With savings account rates at historic lows, many retirees and other savers are uncertain where to go to stretch their dollars, while keeping their assets as safe as possible.
Options include certificates of deposit (CDs), money market accounts, U.S. Treasury securities and fixed-deferred annuities.
How do they compare? Here’s an overview:
Certificates of deposits (CDs): Issued primarily by banks, a certificate of deposit (CD) is a savings vehicle with a fixed maturity date and a fixed interest rate that is insured by the Federal Deposit Insurance Corporation (FDIC) for up to $250,000 per CD holder. CDs are typically used for short- to medium-term savings needs. They typically offer a higher investment return than traditional savings accounts, but lower rates of return than fixed-deferred annuities.
Money market accounts: A money market account usually combines the flexibility of a traditional savings account with a higher interest rate and the ability to write a limited number of checks. Money market accounts seek to maintain a stable $1 unit value and because of their stability are often used as “parking places” for liquid assets. These accounts also are backed by the FDIC, and typically require a larger minimum balance than a savings account.
Treasury securities: Treasury securities are essentially loans to the federal government, and come in three forms. T-Bills offer the shortest terms—four, 13, 26, and 52 weeks. T-Notes occupy the middle, maturing in two, three, five, seven, or 10 years, while T-Bonds, known as “long bonds,” offer a 30-year maturity date and will pay interest on a semiannual basis. Treasury securities rank among the safest investments, because they have the backing of the “full faith and credit” of the U.S. government as to the timely payment of interest and principal. However, they are subject to inflation and their values fluctuate in response to changes in interest rates.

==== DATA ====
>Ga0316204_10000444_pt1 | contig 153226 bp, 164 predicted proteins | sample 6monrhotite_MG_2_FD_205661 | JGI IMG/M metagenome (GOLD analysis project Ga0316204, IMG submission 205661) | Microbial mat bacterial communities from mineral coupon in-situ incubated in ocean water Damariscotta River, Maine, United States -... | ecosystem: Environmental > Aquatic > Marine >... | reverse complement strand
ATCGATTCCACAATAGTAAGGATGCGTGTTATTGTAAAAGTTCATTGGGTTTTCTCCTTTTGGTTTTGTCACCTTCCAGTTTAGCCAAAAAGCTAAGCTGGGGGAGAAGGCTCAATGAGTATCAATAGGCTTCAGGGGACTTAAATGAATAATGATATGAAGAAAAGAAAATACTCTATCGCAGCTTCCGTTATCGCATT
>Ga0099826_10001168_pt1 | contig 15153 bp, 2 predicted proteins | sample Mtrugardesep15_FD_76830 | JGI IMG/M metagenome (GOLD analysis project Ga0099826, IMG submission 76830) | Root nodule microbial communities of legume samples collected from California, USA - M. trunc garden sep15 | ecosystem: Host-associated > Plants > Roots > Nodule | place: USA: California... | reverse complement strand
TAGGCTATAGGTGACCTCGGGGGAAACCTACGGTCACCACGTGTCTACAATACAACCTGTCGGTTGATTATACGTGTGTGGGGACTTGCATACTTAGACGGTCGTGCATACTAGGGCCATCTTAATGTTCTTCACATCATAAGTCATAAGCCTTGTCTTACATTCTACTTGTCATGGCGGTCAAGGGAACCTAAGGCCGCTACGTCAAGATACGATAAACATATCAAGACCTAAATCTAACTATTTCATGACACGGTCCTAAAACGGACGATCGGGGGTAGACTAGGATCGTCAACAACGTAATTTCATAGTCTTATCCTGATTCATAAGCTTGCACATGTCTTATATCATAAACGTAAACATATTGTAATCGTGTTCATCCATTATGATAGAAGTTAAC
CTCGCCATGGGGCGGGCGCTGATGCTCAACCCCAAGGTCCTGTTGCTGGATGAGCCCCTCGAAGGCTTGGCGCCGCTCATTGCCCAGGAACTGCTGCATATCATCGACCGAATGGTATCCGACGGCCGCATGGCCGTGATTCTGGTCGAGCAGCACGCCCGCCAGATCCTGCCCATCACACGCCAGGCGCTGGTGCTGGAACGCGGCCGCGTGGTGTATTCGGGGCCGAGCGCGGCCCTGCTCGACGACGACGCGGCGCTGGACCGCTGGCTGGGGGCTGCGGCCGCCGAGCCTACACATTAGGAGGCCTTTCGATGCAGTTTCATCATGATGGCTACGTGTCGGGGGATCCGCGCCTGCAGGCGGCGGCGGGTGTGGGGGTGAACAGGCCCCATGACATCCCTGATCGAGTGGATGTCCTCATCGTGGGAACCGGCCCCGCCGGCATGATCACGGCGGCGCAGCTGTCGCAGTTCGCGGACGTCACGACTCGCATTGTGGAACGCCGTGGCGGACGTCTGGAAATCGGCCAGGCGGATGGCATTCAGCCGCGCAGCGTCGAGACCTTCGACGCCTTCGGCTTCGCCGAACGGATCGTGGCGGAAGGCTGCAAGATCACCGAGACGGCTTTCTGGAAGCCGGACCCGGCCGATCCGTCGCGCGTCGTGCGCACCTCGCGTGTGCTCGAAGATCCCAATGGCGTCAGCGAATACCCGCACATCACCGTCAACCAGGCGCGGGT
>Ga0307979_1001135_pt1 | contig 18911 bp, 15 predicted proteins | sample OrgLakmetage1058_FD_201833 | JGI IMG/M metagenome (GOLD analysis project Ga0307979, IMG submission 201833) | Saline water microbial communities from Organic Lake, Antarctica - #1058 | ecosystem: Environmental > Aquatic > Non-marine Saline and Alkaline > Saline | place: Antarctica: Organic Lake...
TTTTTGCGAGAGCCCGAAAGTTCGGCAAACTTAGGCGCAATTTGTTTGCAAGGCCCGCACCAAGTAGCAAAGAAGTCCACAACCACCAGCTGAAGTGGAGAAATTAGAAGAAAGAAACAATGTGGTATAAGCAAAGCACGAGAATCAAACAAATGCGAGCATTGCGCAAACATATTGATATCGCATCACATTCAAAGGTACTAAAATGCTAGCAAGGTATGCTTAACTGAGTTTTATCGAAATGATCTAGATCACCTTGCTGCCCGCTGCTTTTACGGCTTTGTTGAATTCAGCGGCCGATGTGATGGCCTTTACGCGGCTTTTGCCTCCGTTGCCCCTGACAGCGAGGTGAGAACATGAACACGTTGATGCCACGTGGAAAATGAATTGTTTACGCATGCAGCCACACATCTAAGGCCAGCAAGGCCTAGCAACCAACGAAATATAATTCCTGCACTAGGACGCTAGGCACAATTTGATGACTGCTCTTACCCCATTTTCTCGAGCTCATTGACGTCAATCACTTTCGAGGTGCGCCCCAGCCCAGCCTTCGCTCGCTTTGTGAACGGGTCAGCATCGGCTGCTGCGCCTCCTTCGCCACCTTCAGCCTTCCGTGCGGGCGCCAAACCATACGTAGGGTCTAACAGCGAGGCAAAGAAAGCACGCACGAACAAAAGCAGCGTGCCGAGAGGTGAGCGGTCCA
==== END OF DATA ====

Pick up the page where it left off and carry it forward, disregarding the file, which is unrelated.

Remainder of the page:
Fixed-deferred annuities: A fixed-deferred annuity offers some of the benefits of a CD, including the ability to generate interest safely, while also giving the holder the ability to delay the payment of income taxes on money earned on the annuity. Their aim is to return your principal investment to you with interest. Fixed-deferred annuities are typically used for long-term funding needs related to retirement. However, access to the funds in an annuity is limited, and fixed-deferred annuities involve insurance-related fees and charges. They are issued by insurance companies and are not backed by the FDIC. Therefore, the financial stability of the issuing insurance company is key. You can evaluate the financial strength of an insurance company by checking its ratings by independent sources, which include Moody’s, A.M. Best, Standard & Poor’s, and Fitch.
This educational third-party article is provided as a courtesy by Catherine Greenspan, Agent, (CA Ins. Lic. #0N02048) New York Life Insurance Company. To learn more about the information or topics discussed, please contact Catherine Greenspan at email@example.com or (541) 840-1704.